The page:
All this would have been pointless if Oldham had not forced blues aficionados Jagger and Richards to write their own songs, instead of "sparring with [covers band] the Swinging Blue Jeans for some black guy's song that hadn't been recorded to death."
He got a songwriting credit on "As Tears Go By," one of the duo's first tunes, originally a 1964 Marianne Faithfull hit.
By his own admission, Oldham knew nothing about producing — he tried to plug an electric guitar into the wall — but he was a quick learner and eager collaborator, and the records "fell together. … Next one, next one, next one."
Stoned attempts to correct some myths, but he inadvertently adds to the pile by including some of his contributors' dubious tales.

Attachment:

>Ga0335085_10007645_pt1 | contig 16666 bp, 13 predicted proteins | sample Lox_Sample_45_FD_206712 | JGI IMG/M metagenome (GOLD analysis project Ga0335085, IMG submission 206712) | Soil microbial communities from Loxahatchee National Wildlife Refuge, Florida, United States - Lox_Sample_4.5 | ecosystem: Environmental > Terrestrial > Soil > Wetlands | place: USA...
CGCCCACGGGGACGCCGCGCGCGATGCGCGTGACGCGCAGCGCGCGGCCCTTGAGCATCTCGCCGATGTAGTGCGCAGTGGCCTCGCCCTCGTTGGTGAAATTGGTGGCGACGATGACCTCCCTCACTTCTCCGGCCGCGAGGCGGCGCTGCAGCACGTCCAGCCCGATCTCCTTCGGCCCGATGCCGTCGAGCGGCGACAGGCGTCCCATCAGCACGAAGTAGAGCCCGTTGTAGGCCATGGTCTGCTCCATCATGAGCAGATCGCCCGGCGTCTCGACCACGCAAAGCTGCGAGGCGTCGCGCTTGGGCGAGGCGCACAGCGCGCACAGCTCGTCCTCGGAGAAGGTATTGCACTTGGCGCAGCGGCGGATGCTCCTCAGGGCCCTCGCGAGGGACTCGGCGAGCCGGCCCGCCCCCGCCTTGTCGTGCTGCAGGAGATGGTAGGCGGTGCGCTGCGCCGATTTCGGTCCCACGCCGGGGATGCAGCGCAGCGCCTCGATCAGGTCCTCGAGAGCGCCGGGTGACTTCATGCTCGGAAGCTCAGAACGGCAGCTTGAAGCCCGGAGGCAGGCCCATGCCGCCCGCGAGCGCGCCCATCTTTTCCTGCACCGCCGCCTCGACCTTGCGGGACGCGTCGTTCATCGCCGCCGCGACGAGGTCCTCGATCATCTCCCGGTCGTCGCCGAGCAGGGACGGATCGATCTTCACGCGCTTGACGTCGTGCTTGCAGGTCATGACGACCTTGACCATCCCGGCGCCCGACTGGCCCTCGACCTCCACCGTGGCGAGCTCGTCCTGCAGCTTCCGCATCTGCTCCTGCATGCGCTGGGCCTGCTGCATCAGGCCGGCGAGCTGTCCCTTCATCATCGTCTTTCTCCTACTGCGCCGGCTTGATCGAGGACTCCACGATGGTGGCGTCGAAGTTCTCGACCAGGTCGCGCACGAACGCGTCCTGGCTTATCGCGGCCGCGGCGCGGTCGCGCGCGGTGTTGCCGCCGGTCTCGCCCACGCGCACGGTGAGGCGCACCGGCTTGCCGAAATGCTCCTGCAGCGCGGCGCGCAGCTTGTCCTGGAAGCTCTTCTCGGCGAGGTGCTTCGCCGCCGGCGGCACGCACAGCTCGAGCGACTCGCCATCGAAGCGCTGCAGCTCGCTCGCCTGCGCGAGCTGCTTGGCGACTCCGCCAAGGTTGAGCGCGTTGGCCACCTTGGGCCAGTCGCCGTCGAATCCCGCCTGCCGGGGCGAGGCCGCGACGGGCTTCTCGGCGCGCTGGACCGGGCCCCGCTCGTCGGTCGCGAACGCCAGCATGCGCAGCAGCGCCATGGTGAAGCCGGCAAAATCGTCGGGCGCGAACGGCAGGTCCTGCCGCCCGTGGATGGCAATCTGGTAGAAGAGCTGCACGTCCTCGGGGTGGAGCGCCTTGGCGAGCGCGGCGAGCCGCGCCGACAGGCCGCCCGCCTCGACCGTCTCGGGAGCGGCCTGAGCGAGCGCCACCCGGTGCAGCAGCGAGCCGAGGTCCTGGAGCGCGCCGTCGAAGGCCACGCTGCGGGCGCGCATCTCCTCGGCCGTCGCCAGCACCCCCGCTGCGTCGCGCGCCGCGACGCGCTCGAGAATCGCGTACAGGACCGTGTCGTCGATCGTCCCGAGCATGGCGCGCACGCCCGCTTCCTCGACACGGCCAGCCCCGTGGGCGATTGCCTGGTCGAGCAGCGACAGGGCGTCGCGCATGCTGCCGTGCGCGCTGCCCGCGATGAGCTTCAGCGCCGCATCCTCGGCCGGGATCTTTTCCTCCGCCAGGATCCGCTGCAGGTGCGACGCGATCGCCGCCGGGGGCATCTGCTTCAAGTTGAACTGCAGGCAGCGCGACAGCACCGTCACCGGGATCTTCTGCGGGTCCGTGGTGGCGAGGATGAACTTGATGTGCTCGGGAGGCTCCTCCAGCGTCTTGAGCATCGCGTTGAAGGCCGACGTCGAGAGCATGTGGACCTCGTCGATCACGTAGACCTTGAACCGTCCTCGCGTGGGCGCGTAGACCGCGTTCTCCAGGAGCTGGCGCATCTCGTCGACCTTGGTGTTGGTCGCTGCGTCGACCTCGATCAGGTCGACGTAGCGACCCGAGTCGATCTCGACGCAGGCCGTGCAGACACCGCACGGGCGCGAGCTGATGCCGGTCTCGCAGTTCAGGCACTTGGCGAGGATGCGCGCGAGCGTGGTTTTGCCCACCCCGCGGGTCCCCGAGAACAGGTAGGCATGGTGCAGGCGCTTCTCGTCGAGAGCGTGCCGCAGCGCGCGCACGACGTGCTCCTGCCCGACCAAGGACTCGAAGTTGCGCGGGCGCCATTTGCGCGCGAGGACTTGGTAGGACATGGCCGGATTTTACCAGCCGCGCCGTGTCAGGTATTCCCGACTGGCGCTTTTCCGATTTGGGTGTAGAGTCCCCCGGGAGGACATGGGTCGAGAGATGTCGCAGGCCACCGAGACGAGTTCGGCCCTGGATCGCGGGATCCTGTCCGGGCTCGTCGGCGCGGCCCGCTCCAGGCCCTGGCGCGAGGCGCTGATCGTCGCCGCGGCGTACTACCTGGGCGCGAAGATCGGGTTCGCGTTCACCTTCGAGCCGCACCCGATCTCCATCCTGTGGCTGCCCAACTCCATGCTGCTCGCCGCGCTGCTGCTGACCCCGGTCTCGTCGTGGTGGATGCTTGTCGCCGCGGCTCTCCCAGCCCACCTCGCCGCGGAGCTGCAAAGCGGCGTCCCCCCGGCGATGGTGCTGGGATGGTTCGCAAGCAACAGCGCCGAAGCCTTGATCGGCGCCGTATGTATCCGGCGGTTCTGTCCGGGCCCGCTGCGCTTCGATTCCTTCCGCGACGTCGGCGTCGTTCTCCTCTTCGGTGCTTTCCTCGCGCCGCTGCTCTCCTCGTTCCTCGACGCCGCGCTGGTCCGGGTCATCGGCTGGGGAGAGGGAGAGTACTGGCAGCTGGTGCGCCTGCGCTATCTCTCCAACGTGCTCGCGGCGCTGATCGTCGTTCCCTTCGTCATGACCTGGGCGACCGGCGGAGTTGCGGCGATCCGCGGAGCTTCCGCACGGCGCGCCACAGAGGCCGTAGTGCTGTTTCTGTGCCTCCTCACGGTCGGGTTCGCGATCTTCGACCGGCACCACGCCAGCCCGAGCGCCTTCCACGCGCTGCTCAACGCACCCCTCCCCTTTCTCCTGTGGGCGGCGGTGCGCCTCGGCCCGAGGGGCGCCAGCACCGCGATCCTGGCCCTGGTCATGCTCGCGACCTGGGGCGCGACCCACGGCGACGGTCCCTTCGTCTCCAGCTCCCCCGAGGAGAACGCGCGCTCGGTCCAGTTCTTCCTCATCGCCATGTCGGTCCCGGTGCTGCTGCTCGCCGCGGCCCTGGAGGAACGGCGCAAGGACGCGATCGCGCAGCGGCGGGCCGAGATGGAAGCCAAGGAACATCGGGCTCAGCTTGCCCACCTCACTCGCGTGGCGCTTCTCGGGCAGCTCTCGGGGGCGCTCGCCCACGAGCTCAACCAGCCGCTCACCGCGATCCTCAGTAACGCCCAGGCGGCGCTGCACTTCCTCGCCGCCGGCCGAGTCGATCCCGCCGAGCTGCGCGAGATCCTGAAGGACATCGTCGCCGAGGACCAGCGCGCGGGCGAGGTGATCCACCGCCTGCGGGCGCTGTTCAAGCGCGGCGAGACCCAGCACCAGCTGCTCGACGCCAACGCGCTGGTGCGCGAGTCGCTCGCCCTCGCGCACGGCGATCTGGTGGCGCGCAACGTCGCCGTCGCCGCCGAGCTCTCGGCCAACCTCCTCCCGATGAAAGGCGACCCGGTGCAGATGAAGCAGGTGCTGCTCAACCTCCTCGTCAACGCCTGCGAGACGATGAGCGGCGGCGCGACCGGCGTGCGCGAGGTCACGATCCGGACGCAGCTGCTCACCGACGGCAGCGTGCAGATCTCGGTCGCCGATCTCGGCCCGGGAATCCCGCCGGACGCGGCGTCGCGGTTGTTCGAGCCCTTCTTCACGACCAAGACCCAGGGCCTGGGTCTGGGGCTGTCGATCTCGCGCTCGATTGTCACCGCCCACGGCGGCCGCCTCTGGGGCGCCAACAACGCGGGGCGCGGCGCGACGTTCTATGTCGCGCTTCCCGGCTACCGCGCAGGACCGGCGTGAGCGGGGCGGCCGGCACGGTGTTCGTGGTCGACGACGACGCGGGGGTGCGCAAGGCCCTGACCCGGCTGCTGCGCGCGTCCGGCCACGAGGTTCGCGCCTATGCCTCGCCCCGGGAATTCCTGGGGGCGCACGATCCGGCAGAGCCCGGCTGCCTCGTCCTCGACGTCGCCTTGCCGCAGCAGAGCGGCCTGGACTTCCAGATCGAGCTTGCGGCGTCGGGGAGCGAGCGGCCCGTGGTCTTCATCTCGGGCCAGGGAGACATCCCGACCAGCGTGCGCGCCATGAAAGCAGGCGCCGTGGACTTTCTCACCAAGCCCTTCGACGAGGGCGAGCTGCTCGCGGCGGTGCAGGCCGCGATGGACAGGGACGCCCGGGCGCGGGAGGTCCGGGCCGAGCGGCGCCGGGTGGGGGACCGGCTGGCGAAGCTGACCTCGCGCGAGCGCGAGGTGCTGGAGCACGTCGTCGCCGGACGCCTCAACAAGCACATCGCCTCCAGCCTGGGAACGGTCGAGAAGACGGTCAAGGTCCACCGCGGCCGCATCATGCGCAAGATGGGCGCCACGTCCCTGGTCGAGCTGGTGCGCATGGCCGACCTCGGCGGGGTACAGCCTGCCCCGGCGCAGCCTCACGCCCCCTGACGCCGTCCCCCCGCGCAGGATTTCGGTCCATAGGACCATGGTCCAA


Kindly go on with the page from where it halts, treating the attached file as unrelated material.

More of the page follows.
For the record, he does cop to barging into a critic's office along with his bodyguard, Reg "The Butcher" King, and threatening to throw the hapless scribe out the window. And when a record company employee leaked the titles of the next Stones album to a music paper, Oldham and King threw him in a car and threatened to drop him into the Thames wearing concrete boots.
"It's all theatrics," he now explains. "You do what you do to keep yourself energized, to make every day count. Remember, it was us against them. We all have our own devices."
Reuters contributed to this report.